"Oh, I shall be young then, too, Bessie. Here is a picture of me when I was eighteen," said Aunt Faith, taking a box from her drawer, and drawing out a miniature. It was one of those lovely, old-fashioned ivory pictures, showing a fresh young face with dimples, and a sunny smile.

"Oh, auntie, that isn't you!" Bessie had exclaimed, and the other children having come into the room, the picture was shown to them also. Since that day they had never seen it, but Hugh retained a vivid remembrance of the picture, and, as Aunt Faith looked through her desk to find the paper, something in her face recalled it to his mind, and there came across him, like a revelation, a vision of what she was at eighteen. Faith Warrington at eighteen! Faith Warrington, who had long been Mrs. Sheldon with her gray hair and pale face. Going up to his room, Hugh seated himself by the window, and opening the paper, read the following lines:-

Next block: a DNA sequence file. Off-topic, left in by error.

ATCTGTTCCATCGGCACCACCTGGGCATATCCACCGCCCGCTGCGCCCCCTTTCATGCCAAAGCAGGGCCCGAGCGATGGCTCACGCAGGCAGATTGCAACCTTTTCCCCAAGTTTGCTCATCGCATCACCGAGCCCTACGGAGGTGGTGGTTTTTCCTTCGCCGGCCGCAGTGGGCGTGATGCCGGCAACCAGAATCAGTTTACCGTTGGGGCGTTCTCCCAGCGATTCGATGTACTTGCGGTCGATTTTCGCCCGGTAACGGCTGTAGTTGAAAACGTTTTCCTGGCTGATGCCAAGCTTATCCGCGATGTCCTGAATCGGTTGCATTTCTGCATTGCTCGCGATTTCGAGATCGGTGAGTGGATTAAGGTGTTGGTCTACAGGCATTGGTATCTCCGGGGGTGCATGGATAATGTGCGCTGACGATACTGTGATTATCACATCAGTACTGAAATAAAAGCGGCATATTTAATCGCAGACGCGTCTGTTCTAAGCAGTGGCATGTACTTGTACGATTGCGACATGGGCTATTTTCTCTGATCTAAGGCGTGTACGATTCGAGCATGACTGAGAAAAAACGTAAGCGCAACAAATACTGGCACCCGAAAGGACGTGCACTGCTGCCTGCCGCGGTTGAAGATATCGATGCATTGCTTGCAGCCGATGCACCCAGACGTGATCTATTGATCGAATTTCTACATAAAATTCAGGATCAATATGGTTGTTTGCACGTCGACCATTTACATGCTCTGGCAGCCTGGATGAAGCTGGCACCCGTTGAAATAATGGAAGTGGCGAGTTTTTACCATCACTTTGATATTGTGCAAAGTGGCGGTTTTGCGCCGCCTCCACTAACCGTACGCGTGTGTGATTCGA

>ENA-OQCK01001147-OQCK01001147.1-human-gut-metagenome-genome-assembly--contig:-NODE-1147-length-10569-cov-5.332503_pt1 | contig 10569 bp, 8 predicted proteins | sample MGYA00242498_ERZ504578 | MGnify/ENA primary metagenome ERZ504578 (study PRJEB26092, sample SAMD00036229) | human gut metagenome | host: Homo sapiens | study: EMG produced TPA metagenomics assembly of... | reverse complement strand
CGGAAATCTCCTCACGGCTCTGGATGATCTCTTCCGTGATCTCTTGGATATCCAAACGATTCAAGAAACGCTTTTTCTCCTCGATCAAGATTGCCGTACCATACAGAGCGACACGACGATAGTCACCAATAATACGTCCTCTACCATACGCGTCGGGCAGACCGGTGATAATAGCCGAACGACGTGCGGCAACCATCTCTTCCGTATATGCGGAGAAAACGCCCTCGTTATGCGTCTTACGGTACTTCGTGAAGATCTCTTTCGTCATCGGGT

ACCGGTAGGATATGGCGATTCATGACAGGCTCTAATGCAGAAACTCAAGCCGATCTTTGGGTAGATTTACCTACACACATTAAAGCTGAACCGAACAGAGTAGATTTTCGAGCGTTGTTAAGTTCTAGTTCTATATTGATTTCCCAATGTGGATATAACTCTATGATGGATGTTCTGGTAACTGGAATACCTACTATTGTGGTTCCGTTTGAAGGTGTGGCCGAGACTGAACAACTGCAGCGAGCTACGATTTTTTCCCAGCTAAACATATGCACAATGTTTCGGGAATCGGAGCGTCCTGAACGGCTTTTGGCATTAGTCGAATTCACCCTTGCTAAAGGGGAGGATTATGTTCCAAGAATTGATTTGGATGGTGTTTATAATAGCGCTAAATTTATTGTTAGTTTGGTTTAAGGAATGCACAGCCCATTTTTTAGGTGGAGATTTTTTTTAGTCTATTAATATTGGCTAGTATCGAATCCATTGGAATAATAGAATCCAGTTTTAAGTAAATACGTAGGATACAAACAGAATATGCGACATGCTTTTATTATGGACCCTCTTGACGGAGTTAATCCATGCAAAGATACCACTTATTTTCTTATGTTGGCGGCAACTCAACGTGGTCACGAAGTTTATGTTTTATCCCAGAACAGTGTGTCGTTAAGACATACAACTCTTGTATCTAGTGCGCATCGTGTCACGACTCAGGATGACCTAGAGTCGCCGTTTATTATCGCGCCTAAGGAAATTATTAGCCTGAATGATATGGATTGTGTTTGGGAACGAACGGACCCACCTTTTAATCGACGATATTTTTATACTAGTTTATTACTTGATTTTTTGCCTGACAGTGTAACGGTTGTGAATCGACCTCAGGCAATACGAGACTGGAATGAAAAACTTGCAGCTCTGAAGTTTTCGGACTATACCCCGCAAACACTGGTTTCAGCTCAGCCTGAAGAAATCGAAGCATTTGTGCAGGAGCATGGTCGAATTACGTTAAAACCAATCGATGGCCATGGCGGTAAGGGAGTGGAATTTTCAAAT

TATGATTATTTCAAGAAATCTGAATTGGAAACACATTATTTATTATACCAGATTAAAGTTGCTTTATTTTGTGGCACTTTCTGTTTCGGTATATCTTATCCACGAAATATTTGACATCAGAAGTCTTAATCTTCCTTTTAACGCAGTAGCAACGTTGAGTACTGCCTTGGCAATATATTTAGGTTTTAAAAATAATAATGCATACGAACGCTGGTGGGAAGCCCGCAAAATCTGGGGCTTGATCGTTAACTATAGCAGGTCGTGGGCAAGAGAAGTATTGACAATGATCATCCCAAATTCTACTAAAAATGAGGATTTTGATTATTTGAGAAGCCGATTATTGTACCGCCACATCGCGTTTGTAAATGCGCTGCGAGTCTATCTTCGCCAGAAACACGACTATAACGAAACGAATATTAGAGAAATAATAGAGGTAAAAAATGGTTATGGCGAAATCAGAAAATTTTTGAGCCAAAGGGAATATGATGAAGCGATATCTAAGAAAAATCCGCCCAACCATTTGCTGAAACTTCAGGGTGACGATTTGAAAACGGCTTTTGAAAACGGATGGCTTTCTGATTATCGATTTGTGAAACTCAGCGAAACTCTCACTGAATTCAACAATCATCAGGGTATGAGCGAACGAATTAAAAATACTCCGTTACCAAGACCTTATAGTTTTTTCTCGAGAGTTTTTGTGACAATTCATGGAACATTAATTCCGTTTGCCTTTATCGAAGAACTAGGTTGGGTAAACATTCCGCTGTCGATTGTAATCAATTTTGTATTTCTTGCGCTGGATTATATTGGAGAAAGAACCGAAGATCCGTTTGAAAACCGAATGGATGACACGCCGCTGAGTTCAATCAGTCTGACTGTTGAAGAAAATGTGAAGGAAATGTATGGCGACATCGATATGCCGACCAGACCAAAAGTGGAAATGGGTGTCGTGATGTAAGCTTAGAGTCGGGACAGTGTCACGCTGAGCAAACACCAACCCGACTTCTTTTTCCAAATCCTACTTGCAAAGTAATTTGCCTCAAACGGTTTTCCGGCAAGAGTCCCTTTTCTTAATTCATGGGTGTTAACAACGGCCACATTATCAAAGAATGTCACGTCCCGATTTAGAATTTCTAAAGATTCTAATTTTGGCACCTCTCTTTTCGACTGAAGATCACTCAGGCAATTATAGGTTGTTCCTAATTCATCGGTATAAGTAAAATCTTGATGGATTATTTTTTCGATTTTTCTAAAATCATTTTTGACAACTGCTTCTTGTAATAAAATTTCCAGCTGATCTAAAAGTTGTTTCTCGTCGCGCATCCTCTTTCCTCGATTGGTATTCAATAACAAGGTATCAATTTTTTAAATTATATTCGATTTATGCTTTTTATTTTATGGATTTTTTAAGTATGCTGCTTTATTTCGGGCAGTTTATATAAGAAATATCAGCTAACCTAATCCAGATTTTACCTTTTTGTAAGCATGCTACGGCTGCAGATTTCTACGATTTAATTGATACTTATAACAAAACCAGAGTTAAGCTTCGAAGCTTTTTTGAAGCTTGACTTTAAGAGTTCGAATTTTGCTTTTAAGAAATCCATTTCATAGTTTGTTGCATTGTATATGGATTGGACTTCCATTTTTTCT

"Far back within the cycles of the past,

A train of centuries rolls,

From out whose cloudy borders came the day

Of memory for all souls.

How long it seems, a thousand years ago!

How dark and weary, if we did not know

A thousand years are but as yesterday within His

sight,

Seeing that it is past like one brief watch within the

night!

Could they have known, those men of childlike faith,

Half ignorant, half sublime,

The fitness of the souls' memorial day

Falling within the time

Of Nature's holy calm, her blest repose,-

When all the land with loving fervor glows,

And from the naked woods, the empty fields, through

the soft haze,

Her work well done, her garners full, she offers up

her praise.

A stillness fills the consecrated air,-

The blustering winds that swept